Cancer and cardiovascular disease are the two largest health burdens in Australia, representing more than a third of recurrent healthcare expenditure. More than one in three Australians will discover they have cancer by the age of 75 and the incidence is increasing across all cancer types. Although Australia has one of the highest survival rates in the world, cancer is the largest contributor to disease and injury in Australia and the second most common cause of death.
About 50% of cancer patients require radiation therapy at least once for the cure or palliation of their cancer, however only one in three receives essential treatment because of lack of convenient access to treatment facilities and lack of understanding of appropriate treatment options regarding radiation therapy.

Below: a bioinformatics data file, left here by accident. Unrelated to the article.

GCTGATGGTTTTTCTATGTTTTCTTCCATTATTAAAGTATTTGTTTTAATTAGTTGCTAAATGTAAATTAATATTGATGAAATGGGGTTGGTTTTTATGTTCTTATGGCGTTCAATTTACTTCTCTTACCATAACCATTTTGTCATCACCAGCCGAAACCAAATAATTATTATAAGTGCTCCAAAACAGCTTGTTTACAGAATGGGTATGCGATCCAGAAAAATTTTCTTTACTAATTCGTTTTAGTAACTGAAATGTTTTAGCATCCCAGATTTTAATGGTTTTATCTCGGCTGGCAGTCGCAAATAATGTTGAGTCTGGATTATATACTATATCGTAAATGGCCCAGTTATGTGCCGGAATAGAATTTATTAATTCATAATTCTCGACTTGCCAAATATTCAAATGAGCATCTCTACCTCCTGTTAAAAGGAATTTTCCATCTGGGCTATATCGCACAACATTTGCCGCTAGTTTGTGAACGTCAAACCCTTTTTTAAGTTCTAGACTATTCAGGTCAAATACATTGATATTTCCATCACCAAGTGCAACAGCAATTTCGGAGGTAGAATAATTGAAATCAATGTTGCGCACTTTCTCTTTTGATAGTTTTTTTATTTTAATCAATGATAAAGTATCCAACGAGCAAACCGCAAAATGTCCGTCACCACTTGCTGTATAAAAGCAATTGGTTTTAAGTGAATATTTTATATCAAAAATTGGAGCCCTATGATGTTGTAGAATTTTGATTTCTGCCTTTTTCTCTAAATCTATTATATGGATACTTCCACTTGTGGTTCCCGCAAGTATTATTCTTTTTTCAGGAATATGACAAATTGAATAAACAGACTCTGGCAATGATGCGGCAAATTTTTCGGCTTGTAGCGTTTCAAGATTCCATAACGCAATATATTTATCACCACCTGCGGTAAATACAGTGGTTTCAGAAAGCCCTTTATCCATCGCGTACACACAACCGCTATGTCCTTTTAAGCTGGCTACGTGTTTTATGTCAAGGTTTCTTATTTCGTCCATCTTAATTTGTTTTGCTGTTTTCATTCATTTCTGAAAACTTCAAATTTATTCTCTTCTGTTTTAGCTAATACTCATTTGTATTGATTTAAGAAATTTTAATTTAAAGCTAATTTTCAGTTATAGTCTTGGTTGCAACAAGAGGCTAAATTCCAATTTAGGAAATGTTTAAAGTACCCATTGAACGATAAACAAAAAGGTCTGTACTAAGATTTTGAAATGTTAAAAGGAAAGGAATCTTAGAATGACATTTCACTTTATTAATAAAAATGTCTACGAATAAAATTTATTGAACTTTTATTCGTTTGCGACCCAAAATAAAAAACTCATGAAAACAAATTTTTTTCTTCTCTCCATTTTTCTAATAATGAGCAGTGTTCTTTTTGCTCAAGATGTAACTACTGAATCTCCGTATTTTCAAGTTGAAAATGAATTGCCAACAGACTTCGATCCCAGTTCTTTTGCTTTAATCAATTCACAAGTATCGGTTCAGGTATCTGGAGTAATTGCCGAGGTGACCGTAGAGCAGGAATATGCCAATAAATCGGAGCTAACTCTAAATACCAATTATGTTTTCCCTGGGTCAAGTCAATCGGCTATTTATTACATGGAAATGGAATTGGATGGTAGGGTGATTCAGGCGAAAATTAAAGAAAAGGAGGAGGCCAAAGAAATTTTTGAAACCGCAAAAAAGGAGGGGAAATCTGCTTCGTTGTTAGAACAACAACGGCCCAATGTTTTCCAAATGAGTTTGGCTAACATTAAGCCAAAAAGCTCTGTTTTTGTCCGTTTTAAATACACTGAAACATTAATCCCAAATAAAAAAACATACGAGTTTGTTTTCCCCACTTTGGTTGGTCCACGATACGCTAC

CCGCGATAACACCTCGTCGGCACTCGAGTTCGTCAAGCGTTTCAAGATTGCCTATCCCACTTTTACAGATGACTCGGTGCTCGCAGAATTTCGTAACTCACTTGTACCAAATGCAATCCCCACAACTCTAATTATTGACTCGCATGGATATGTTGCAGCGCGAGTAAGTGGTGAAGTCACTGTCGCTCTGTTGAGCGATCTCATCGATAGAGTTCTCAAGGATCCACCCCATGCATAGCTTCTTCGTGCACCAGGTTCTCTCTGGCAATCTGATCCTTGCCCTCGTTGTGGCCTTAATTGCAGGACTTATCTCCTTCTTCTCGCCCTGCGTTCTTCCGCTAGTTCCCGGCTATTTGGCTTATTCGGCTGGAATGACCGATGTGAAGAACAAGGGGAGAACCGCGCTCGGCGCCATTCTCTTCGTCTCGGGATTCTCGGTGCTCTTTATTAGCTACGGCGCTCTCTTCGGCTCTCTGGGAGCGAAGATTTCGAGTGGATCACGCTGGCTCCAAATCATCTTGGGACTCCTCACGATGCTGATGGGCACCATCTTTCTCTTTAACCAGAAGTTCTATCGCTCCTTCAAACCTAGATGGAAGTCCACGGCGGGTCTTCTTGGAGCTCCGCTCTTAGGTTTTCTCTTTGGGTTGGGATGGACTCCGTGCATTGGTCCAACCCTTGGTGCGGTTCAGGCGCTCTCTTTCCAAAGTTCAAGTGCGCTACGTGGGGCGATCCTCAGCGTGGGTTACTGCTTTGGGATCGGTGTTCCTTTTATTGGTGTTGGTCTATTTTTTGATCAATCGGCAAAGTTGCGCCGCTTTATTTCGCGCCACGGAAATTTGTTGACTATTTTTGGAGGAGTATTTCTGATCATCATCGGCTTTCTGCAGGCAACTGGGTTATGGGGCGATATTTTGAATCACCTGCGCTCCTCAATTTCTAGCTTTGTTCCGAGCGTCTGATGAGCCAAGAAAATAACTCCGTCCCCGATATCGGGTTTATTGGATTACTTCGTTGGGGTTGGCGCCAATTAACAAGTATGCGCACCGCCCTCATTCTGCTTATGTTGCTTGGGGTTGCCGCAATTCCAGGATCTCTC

Radiation therapy, which has experienced rapid technological advancements in the past couple of decades, can also have a greater impact on stopping cancer cells reproducing compared to chemotherapy. In many instances combining treatment modalities provides for the best outcomes.
Modern radiation therapy equipment such as linear accelerators can reduce the time the patient spends on the treatment couch up to 50%. Accuracy is sub-millimetre, improving outcomes and reducing unwanted dose to surrounding organs and healthy tissue.